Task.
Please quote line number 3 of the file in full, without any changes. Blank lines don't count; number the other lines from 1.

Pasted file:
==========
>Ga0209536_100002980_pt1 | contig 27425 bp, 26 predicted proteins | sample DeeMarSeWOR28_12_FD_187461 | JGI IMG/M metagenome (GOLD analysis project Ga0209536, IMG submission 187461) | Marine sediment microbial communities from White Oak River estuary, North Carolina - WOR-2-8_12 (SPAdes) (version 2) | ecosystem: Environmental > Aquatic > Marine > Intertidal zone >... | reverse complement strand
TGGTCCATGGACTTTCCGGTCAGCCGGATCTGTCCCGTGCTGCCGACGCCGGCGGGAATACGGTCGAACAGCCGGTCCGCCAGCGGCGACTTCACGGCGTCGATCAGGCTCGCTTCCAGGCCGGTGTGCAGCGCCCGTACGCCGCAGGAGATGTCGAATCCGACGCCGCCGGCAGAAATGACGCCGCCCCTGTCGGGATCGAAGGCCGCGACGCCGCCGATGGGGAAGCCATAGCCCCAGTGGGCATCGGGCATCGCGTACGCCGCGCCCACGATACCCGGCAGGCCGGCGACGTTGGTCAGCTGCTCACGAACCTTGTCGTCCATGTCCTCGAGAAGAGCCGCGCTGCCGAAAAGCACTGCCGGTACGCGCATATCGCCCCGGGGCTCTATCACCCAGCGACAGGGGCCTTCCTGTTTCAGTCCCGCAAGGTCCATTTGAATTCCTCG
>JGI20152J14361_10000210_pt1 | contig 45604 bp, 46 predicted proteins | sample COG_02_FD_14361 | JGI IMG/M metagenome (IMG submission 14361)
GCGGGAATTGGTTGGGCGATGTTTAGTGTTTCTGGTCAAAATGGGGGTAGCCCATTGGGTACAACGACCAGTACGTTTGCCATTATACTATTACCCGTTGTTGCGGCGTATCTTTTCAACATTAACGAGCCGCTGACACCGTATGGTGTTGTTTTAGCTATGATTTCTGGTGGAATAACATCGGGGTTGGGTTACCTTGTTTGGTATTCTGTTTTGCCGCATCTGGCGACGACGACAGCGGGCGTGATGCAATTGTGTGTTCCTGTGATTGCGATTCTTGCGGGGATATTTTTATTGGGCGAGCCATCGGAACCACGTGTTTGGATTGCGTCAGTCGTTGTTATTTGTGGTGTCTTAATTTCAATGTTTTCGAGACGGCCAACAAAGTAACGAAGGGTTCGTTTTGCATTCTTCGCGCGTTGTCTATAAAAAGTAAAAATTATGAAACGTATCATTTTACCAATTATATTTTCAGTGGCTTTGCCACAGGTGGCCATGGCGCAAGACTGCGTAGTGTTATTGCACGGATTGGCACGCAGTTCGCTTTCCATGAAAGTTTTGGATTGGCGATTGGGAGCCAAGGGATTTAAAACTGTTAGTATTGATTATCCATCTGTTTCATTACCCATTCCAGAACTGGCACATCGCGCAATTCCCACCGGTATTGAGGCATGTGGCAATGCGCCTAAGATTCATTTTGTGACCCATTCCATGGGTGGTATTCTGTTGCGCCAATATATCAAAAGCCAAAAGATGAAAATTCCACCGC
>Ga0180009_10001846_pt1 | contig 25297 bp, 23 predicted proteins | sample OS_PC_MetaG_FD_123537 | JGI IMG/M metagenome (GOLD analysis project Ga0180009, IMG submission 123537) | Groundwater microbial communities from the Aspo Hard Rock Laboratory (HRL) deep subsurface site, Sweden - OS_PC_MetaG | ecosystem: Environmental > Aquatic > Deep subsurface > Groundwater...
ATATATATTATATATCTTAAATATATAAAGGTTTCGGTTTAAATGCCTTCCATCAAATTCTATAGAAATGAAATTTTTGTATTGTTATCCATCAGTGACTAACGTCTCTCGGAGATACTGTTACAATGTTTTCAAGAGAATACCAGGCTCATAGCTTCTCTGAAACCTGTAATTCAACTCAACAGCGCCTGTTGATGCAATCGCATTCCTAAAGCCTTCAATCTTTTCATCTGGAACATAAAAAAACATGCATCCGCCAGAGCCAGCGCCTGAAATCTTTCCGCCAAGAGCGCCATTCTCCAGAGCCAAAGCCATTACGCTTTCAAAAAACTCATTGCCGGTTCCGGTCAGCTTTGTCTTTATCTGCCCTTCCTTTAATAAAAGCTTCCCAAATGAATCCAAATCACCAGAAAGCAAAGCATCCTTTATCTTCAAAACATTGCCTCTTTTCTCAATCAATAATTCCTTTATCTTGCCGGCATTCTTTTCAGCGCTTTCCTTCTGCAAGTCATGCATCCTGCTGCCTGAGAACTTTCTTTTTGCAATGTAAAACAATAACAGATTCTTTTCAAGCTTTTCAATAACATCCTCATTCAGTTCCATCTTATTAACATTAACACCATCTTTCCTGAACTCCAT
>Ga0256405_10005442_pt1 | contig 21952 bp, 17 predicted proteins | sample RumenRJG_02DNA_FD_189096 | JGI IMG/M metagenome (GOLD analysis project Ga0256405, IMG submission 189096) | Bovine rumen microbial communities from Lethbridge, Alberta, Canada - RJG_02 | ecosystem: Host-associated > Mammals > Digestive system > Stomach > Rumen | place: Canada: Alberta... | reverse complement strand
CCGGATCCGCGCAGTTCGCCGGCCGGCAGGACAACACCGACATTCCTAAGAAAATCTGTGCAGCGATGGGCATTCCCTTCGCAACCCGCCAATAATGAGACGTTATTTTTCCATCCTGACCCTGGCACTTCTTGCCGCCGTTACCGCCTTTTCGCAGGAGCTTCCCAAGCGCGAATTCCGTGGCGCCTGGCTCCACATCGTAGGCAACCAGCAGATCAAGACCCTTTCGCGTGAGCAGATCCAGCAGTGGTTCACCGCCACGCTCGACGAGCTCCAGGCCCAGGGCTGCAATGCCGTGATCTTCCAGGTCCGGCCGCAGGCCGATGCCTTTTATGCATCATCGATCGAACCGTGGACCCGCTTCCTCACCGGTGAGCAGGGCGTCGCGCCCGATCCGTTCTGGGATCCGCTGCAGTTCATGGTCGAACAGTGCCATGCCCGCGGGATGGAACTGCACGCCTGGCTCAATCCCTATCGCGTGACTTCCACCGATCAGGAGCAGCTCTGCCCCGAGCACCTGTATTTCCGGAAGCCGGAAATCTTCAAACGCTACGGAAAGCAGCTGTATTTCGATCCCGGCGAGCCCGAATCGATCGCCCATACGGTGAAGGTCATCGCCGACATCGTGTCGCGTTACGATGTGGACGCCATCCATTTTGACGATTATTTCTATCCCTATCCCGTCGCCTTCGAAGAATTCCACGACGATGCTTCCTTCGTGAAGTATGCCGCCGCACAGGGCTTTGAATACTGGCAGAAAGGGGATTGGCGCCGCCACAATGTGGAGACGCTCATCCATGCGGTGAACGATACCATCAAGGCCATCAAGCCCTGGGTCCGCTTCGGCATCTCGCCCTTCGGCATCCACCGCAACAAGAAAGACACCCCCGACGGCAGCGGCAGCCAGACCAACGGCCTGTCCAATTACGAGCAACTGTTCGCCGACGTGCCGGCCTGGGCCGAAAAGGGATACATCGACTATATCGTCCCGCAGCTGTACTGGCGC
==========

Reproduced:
>JGI20152J14361_10000210_pt1 | contig 45604 bp, 46 predicted proteins | sample COG_02_FD_14361 | JGI IMG/M metagenome (IMG submission 14361)